Oncology





Optical mammography may offer better way to detect breast cancer


By Niharika Midha, MSc

Breast cancer remains the largest prevalent form of cancer in women and its early detection is essential to improve survival rates. To combat a disease that is the leading cause of cancer death in women, claiming an astounding 458,000 lives worldwide in 2008, we need to rely on advances in diagnostic technologies including imaging and gene testing. Despite many debates on how effective diagnosis is using mammography, it still remains the most widely used technique for the screening and detection of breast cancer. Now, with the advent of cutting-edge technologies that address the flaws with traditional mammography techniques, are we ready for a new era in breast cancer diagnostics?



A recent portable optical scanner developed by the Tufts University School of Engineering offers several promising advantages over the current gold standard – mammography. This new Tufts optical scanner would be a stand-alone device which does not need to be combined with an adjunctive modality or contrast agent, further allowing differentiation between benign and malignant tissues, unlike in mammography which is usually combined with other imaging techniques such as ultrasound for breast cancer diagnosis. In essence, such a device could possibly replace the use of mammography/ ultrasound.

The Tufts scanner lightly presses the breasts between glass plates for illumination with Near Infrared (NIR) light and scans them by using an optical system; this information is then interpreted with the help of an algorithm. Optical mammography, also known as diffuse optical imaging, measures changes in blood oxygenation and blood flow of a tissue when illuminated with NIR light. This technique is also capable of differentiating between fats and water based on varying light absorption.

Other advantages of this technique include non-invasiveness, cost effectiveness and patient comfort. Since the technique uses non-ionizing radiation, realtime detection is possible without the risk of radiation exposure and, unlike in traditional mammography, the breast tissue does not need to be greatly compressed. A five year clinical study to test the Tufts scanner’s effectiveness, funded by a $3.5m grant from the US National Institutes of Health, is currently recruiting patients.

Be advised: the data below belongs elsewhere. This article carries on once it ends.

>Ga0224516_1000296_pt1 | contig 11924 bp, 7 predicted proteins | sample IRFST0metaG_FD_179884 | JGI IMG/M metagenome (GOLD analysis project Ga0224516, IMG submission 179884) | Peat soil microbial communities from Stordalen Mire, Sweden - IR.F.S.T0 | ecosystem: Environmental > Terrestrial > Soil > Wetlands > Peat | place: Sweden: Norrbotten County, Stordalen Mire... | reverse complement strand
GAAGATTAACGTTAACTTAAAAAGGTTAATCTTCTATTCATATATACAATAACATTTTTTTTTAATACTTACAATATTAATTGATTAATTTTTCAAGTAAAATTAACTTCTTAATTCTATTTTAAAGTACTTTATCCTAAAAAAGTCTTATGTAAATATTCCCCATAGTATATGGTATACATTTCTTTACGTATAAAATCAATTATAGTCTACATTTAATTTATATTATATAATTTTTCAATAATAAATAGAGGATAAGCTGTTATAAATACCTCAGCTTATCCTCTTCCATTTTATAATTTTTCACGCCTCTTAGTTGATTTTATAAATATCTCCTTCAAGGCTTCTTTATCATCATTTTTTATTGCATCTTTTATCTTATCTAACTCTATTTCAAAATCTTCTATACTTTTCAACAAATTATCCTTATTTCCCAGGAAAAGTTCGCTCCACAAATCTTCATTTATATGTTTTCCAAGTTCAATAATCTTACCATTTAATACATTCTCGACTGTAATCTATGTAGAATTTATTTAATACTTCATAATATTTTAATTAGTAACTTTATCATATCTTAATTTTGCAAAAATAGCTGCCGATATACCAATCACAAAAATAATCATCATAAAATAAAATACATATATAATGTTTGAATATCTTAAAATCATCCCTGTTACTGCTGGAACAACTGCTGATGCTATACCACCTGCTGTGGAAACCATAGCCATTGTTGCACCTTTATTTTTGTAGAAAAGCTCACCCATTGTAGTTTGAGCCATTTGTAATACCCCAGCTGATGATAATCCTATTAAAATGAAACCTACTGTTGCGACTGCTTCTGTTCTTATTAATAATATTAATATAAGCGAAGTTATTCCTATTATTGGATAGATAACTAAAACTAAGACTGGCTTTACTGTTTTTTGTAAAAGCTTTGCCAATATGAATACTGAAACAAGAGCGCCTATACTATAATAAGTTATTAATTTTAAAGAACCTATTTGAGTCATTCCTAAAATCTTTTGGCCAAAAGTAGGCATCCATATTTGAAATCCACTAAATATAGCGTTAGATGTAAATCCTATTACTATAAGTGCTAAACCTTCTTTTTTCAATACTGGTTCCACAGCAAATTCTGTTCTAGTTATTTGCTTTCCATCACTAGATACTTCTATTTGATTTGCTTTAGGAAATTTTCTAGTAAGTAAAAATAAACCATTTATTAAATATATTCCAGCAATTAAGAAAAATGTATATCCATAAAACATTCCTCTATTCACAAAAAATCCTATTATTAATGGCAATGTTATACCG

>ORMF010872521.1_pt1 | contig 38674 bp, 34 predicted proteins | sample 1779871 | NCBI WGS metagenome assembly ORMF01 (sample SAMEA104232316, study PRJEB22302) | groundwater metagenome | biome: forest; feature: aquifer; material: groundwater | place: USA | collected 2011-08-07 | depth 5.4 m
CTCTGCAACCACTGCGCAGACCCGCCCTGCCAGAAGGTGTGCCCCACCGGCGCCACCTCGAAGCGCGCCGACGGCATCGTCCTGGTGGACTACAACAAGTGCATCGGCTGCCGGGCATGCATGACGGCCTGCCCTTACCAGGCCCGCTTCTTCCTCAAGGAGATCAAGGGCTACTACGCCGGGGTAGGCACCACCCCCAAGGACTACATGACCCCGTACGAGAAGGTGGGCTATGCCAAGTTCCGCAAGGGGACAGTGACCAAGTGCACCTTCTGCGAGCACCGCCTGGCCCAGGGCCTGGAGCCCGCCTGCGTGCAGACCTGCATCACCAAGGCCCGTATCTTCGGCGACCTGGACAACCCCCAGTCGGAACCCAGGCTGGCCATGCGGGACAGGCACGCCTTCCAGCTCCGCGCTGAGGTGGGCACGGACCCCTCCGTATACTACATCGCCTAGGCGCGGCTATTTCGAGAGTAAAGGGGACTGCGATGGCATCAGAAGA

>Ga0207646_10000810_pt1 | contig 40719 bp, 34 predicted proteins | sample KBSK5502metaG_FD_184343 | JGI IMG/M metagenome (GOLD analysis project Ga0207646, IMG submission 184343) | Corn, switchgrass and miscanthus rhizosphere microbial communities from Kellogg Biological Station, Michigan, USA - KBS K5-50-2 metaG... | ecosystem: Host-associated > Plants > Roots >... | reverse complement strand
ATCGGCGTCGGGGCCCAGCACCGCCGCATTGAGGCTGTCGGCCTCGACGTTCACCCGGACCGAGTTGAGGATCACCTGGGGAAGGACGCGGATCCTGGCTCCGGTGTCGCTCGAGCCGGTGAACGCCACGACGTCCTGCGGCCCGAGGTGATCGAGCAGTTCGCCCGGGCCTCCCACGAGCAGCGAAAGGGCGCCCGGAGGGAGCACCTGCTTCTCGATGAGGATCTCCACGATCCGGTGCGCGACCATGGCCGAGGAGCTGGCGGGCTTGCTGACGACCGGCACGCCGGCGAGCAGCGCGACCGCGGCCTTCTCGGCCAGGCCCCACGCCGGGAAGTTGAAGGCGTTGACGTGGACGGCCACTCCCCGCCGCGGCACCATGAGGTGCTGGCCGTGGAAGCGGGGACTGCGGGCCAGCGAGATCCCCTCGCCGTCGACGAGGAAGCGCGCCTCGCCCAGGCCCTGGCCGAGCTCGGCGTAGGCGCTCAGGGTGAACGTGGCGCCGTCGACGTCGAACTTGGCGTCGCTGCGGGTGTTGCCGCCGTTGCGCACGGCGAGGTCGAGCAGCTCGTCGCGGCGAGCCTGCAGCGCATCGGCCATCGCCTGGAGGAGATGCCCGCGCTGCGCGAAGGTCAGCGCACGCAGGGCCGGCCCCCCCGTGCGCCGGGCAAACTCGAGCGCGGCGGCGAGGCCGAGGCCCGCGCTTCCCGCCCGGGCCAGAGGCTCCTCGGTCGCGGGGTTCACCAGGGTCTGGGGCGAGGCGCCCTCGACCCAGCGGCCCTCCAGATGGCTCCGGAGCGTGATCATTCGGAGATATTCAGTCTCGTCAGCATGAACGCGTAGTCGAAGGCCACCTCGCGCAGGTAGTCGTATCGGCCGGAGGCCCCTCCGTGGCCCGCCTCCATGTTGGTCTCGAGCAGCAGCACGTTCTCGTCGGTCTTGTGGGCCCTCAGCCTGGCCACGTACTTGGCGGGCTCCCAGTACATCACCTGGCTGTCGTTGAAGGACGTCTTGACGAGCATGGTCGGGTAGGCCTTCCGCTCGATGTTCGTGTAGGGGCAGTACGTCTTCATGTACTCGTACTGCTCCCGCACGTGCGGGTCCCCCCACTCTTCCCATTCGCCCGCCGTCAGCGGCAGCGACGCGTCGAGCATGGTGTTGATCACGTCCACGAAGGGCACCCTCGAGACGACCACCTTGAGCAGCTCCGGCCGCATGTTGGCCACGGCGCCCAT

The global mammography equipment market is expected to grow from $897.2m in 2009 to $1.2 billion by 2016. A research study conducted by the Cancer Registry of Norway in 2010 suggests that traditional mammography might not be as effective as was previously perceived. The study indicated that routine mammography only reduced breast cancer mortality by 10%, much less than the World Health Organization’s estimate of 25%. This failing, combined with the associated high number of false positive diagnoses and use of ionizing radiation (leading to a significant health risk), points to a clear unmet need for accurate and early diagnosis of this deadly disease. The new Tufts device also focuses on reducing the number of false positives and providing more specific breast screenings, explained Sergio Fantini, Professor of Biomedical Engineering at Tufts.

“The consensus is that x-ray mammography is very good at detecting lesions but it's not as good at determining which suspicious lesions are really cancer," says Fantini., who is leading the research effort. The Tufts NIR technique could complement standard mammography, particularly for women younger than 40 who may have dense breast tissue that tends to obscure detail in x-rays.

“It’s been reported that patients who respond to breast cancer chemotherapy show a decrease in hemoglobin and water concentration and an increase in lipid concentration at the cancer site,” explains Fantini. “This suggests that NIR imaging can be valuable not only in diagnosing breast cancer but in monitoring individual response to therapies without requiring repeated x-rays. For example, it could help determine if a patient is responding to neoadjuvant chemotherapy administered to shrink a tumour before surgery.”

For a new technology to be adopted, it should exhibit specificity and sensitivity that is at least as good as, if not better than, the current methodologies, while addressing the safety issues. If optical mammography succeeds at this, there is no reason why it will not be embraced rapidly by the medical community, as it clearly offers several advantages, and since the technology is comparatively cheap, the cost would not be a bar to its adoption.
 

 Date of upload: 22nd Jan 2013

 

                                  
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